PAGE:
Medication

Treating Migraine with Medication

Mild Analgesics in the Treatment of Migraine

If you have mild migraine attacks, your migraine headaches may respond to over-the-counter medications. However, these should be taken in moderation as excess doses can increase headache frequency and severity. International Headache Society recommendations are to limit the use of over-the-counter medications to no more than 15 days a month, which averages out to three days a week.

The frequent use over-the-counter medications can also result in other problems if used year over year. Acetaminophen (paracetamol) can cause liver damage if overused. Non-steroidal anti-inflammatories such as ibuprofen can result in stomach irritation, and can contribute to risk of heart disease. Long term excessive use of either type of over-the-counter medication can result in kidney damage.

Migraine Prescription Medications

Most migraine sufferers have attacks that are moderate or severe. These usually do not fully respond to over-the-counter medications. Fortunately, there are a variety of migraine-specfic medications designed to abort an acute migraine attack. If you have tried one or two, there may still be others that would work. Sometimes, pills do not work fast enough, as it takes at least 30 minutes for a pill to get from your stomach to your bloodstream. If this has happened to you, be aware that there are migraine-specific medications in both injectable and nasal spray forms.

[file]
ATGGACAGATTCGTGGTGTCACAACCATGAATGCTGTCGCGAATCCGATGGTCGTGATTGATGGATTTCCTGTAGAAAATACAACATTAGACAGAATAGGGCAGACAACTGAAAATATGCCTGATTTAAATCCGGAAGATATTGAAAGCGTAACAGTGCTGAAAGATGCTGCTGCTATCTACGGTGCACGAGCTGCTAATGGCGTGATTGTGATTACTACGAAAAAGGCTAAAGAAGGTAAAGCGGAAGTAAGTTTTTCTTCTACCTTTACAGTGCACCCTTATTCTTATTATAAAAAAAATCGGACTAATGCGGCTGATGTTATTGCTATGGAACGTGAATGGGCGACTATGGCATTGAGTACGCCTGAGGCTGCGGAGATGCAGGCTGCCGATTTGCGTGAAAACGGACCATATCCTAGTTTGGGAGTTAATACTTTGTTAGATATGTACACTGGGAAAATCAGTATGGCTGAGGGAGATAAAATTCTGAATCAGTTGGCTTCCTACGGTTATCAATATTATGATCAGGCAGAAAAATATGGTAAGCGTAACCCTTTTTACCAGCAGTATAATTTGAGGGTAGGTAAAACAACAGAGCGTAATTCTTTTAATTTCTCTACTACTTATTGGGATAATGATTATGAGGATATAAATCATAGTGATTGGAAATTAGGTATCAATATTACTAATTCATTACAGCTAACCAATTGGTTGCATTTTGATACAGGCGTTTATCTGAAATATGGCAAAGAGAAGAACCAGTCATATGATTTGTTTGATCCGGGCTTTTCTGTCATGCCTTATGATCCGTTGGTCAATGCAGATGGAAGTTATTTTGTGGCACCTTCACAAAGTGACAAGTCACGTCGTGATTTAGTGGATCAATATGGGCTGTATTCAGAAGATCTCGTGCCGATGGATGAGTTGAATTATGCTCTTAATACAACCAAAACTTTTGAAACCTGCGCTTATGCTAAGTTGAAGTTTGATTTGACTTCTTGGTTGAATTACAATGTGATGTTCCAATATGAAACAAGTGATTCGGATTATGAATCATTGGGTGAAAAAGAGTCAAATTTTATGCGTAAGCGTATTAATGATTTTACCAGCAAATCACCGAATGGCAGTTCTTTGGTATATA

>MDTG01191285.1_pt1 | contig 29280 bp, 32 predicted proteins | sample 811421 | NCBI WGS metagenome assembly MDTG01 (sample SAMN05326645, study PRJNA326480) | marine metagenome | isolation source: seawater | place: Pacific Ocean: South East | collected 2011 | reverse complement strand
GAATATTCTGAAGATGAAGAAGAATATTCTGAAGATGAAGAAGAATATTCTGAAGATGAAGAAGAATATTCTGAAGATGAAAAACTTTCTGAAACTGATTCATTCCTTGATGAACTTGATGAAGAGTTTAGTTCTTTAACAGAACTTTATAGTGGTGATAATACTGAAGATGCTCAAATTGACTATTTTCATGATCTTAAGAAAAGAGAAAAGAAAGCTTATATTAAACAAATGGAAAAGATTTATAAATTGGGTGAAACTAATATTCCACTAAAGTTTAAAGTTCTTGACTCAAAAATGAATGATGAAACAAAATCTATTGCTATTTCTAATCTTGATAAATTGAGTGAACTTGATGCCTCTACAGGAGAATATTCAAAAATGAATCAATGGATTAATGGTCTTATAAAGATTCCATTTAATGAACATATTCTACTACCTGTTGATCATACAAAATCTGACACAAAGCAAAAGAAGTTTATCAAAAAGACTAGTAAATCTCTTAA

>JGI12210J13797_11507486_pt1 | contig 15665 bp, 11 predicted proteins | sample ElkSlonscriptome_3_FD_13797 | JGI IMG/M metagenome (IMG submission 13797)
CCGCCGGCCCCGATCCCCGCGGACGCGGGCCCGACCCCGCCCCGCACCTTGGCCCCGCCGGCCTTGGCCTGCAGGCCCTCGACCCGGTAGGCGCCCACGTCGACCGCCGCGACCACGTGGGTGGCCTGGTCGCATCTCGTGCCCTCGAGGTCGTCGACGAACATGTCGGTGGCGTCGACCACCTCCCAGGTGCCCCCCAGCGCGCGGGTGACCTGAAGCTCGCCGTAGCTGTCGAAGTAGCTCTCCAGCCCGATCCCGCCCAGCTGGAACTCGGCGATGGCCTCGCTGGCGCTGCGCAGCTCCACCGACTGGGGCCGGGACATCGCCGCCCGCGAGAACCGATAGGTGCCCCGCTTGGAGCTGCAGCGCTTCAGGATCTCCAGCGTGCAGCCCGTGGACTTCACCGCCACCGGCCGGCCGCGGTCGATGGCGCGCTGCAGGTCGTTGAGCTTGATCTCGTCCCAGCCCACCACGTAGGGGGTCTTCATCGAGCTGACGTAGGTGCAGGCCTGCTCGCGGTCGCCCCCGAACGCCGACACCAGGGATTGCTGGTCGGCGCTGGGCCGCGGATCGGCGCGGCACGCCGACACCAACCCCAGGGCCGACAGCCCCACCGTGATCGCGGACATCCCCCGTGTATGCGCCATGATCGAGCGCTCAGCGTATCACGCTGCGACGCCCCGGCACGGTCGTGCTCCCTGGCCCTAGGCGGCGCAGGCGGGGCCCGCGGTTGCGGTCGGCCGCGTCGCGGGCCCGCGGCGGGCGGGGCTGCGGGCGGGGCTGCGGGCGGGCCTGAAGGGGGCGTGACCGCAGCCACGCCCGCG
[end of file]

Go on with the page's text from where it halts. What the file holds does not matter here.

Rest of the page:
Migraine and Medication: Prevention

Until we learn more about the primary prevention of headache disorders, medications remain the mainstay of treatment. Learn how to most effectively manage your headaches with medication when trigger management and lifestyle management are not adequate to keep your headaches at bay. At present, preventative medication therapy is under-utilized in the management of migraine headache. If you have three or more days of disabling headache per month, migraine prevention may be helpful for you, and you should discuss this with your physician. Even if you have as few as two disabling headache days a month, but cannot use triptan medications to abort them because of other medical conditions, you may be a candidate for migraine prevention medication.

There are many preventive medications. Even if you have tried three or four, there are likely to be other medication options available.